Ethnic Theater - Jewish
"The Adventures of Hershele Ostropolyer"
The National Yiddish Theatre--Folksbiene, Manhattan
Think Moliere. Think Dickens. Think Scrooge. Think Robin Hood. Think farce. Think Jewish humor. Think Broadway musicals. We are speaking of the current show of The National Yiddish Theatre-Folksbiene- appropriately called “The Adventures of Hershele Ostropolyer,” The show is now making its debut at the Folksbiene’s new downtown Manhattan home at the Baruch Performing Arts Center.
This little gem of a musical is made to order for its star Mike Burstyn. A perfect fit, as they once said in “Fiddler on the Roof.” Burstyn (playing a roving penniless character who lives by his wits) sings, dances, and performs his way into our hearts. He is backed by a fine cast, particularly notable being I. W. Firestone as the town miser. In fact, every one and everything in the show is a perfect fit---its cast, staging, direction, music, story.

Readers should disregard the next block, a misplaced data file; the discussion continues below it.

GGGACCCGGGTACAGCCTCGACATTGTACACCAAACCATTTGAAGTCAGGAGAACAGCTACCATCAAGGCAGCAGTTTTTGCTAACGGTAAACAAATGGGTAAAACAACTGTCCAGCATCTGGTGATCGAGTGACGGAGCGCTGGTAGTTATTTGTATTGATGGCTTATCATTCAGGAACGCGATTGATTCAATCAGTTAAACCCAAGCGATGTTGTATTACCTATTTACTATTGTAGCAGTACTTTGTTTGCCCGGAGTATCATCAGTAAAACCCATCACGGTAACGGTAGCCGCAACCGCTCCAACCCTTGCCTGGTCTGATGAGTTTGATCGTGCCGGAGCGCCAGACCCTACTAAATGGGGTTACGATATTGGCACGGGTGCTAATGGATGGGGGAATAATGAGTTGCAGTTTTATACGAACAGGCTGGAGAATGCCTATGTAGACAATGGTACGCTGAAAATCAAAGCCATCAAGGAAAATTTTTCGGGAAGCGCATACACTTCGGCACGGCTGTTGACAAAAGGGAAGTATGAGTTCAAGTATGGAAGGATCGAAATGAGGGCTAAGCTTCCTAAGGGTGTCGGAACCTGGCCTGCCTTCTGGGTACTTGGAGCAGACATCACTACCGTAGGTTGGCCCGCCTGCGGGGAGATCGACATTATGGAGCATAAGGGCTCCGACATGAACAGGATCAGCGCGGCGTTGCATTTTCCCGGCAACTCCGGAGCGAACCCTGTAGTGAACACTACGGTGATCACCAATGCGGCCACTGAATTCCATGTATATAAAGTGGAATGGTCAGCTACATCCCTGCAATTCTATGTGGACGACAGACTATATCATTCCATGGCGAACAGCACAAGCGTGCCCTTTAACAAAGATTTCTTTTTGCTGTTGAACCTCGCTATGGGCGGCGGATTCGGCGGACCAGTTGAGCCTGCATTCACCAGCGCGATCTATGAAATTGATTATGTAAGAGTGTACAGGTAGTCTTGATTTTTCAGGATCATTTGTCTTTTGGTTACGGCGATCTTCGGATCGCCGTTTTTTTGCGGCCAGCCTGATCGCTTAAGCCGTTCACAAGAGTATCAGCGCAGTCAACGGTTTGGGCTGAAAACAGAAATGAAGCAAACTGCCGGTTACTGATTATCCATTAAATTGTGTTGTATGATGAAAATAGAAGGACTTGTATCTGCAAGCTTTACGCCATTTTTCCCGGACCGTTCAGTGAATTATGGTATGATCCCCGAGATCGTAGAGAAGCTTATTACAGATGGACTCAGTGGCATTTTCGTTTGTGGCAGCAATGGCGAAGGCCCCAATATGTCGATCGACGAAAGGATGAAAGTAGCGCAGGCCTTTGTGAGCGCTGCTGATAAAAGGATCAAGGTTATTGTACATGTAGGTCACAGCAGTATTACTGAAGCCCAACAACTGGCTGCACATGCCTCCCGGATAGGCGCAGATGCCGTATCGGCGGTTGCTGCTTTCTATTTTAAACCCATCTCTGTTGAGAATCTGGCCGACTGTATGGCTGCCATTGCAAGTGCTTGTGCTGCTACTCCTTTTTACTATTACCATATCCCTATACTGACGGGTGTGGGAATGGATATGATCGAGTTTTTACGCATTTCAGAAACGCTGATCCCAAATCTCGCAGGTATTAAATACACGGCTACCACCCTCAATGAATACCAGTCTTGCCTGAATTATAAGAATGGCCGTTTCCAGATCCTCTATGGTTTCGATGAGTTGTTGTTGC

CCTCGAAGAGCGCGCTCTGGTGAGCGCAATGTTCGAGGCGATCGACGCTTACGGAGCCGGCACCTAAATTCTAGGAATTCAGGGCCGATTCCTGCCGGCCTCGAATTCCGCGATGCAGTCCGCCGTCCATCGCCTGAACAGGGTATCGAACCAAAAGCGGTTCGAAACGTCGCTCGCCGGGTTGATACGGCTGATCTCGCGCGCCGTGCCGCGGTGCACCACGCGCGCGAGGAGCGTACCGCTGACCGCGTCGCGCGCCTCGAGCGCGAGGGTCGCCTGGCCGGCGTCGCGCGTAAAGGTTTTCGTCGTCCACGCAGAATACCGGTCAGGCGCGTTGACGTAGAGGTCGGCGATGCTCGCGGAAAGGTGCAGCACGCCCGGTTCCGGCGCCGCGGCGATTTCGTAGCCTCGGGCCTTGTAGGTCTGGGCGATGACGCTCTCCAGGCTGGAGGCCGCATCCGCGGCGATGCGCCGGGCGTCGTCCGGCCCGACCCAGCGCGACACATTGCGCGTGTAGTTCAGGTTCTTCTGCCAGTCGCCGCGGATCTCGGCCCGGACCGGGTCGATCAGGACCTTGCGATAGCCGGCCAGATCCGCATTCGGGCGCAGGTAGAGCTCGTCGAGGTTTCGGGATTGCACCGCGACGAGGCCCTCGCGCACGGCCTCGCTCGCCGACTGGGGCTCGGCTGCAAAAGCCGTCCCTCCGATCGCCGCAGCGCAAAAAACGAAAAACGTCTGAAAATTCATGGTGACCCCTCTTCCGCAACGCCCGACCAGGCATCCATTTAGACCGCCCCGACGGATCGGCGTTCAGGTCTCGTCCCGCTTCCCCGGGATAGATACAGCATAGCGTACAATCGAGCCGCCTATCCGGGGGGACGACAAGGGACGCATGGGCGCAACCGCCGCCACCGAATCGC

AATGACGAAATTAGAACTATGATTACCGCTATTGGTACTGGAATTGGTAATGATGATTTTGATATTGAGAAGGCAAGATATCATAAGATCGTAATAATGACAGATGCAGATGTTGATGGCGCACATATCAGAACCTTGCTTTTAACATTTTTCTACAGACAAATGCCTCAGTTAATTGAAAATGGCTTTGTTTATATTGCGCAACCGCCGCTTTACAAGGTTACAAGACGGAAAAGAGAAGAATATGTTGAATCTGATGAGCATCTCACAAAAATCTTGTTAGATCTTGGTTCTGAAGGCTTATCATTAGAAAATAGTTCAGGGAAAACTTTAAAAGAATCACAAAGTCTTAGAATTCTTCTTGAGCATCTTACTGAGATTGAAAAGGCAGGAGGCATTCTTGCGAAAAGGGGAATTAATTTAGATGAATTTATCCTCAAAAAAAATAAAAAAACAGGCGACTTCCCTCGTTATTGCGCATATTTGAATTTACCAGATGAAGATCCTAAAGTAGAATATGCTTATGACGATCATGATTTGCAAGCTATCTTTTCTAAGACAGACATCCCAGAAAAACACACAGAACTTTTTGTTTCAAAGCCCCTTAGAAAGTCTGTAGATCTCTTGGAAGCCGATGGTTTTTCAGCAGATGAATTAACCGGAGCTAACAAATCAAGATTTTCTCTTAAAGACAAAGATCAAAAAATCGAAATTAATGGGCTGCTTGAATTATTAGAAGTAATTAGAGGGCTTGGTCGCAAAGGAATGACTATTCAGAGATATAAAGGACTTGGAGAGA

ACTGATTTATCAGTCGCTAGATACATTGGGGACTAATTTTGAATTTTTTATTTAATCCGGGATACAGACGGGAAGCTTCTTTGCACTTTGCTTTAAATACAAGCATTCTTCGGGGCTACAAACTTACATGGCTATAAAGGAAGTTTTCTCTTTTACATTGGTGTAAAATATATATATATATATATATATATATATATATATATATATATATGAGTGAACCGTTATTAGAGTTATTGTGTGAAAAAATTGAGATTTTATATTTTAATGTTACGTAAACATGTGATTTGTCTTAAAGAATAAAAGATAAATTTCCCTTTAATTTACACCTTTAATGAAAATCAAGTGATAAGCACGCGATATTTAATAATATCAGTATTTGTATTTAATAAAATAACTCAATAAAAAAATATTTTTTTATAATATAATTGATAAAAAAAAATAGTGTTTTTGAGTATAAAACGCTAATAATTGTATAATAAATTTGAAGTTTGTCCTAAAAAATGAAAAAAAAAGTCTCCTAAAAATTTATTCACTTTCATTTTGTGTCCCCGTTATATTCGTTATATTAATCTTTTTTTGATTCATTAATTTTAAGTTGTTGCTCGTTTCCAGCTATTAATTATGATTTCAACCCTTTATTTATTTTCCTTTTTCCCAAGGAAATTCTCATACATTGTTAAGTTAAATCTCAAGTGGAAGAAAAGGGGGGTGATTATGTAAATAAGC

Top-notch talents have come together to make this happen. Eleanor Reissa (performer, director, and former Artistic Director of the Folksbiene) has adapted, directed and choreographed the piece (based on a play by Moyshe Gershenson), while the company’s Artistic Director Zalmen Mlotek serves as musical director/vocal arranger. The musical score itself (a compendium of Yiddish theatre and folk songs) is compiled by musicologist Chana Mlotek.
The story is indeed familiar to those who have followed classical theater down through the years. A boy and girl long to marry, but they need a certain ring. It was given to the would-be bride by her Bubbe long ago, but is now held by a rich, greedy miser. They have no money to retrieve the ring. But Hershele Ostropolyer appears on the scene—a thing of rags and tatters, one might say. The clever Hershele tricks the miser in a thousand ways—and ultimately all is well, as the miser reforms and the boy and girl are joined in an elaborate wedding.
Along the way, the tale is peppered with haunting old Yiddish tunes, sprightly dances, and an array of characters that one might find in a shtetl. Under Reissa’s direction, there is never a false note. Roger Hanna’s simple set of abstract designs and levels works beautifully, as do Gail Cooper-Hecht’s costumes and Kiork Bookman’s lighting.
In all, a worthy effort by the Folksbiene. Now in its 95th year, the venerable company still upholds its standards and keeps Yiddish alive for us all.
June 4, 2010